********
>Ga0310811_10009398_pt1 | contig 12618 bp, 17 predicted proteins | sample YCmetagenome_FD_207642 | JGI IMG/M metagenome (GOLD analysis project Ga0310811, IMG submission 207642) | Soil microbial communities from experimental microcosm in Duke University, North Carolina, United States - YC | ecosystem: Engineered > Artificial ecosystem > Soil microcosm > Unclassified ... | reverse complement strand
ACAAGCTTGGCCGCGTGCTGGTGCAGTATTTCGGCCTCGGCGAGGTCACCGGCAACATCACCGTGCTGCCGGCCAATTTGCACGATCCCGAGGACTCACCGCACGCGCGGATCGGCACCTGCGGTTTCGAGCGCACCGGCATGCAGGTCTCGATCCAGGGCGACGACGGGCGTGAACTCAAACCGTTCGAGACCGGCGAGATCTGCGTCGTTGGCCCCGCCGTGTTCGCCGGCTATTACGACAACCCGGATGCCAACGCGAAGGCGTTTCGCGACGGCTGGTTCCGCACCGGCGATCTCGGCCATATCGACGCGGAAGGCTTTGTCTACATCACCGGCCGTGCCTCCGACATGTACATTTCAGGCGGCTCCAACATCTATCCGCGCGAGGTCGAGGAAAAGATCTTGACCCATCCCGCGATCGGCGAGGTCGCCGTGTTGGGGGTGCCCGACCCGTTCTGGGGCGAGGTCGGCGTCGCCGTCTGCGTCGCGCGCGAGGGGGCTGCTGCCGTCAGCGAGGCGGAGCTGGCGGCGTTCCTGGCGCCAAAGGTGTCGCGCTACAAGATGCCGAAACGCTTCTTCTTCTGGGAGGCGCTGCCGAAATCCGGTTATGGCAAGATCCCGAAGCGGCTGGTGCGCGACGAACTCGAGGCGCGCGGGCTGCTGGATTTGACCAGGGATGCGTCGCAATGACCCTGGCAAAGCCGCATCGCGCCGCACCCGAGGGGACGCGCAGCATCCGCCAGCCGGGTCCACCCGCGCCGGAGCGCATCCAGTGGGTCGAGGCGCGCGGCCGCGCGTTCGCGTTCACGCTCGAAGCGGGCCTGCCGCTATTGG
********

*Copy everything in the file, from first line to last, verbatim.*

>Ga0310811_10009398_pt1 | contig 12618 bp, 17 predicted proteins | sample YCmetagenome_FD_207642 | JGI IMG/M metagenome (GOLD analysis project Ga0310811, IMG submission 207642) | Soil microbial communities from experimental microcosm in Duke University, North Carolina, United States - YC | ecosystem: Engineered > Artificial ecosystem > Soil microcosm > Unclassified ... | reverse complement strand
ACAAGCTTGGCCGCGTGCTGGTGCAGTATTTCGGCCTCGGCGAGGTCACCGGCAACATCACCGTGCTGCCGGCCAATTTGCACGATCCCGAGGACTCACCGCACGCGCGGATCGGCACCTGCGGTTTCGAGCGCACCGGCATGCAGGTCTCGATCCAGGGCGACGACGGGCGTGAACTCAAACCGTTCGAGACCGGCGAGATCTGCGTCGTTGGCCCCGCCGTGTTCGCCGGCTATTACGACAACCCGGATGCCAACGCGAAGGCGTTTCGCGACGGCTGGTTCCGCACCGGCGATCTCGGCCATATCGACGCGGAAGGCTTTGTCTACATCACCGGCCGTGCCTCCGACATGTACATTTCAGGCGGCTCCAACATCTATCCGCGCGAGGTCGAGGAAAAGATCTTGACCCATCCCGCGATCGGCGAGGTCGCCGTGTTGGGGGTGCCCGACCCGTTCTGGGGCGAGGTCGGCGTCGCCGTCTGCGTCGCGCGCGAGGGGGCTGCTGCCGTCAGCGAGGCGGAGCTGGCGGCGTTCCTGGCGCCAAAGGTGTCGCGCTACAAGATGCCGAAACGCTTCTTCTTCTGGGAGGCGCTGCCGAAATCCGGTTATGGCAAGATCCCGAAGCGGCTGGTGCGCGACGAACTCGAGGCGCGCGGGCTGCTGGATTTGACCAGGGATGCGTCGCAATGACCCTGGCAAAGCCGCATCGCGCCGCACCCGAGGGGACGCGCAGCATCCGCCAGCCGGGTCCACCCGCGCCGGAGCGCATCCAGTGGGTCGAGGCGCGCGGCCGCGCGTTCGCGTTCACGCTCGAAGCGGGCCTGCCGCTATTGG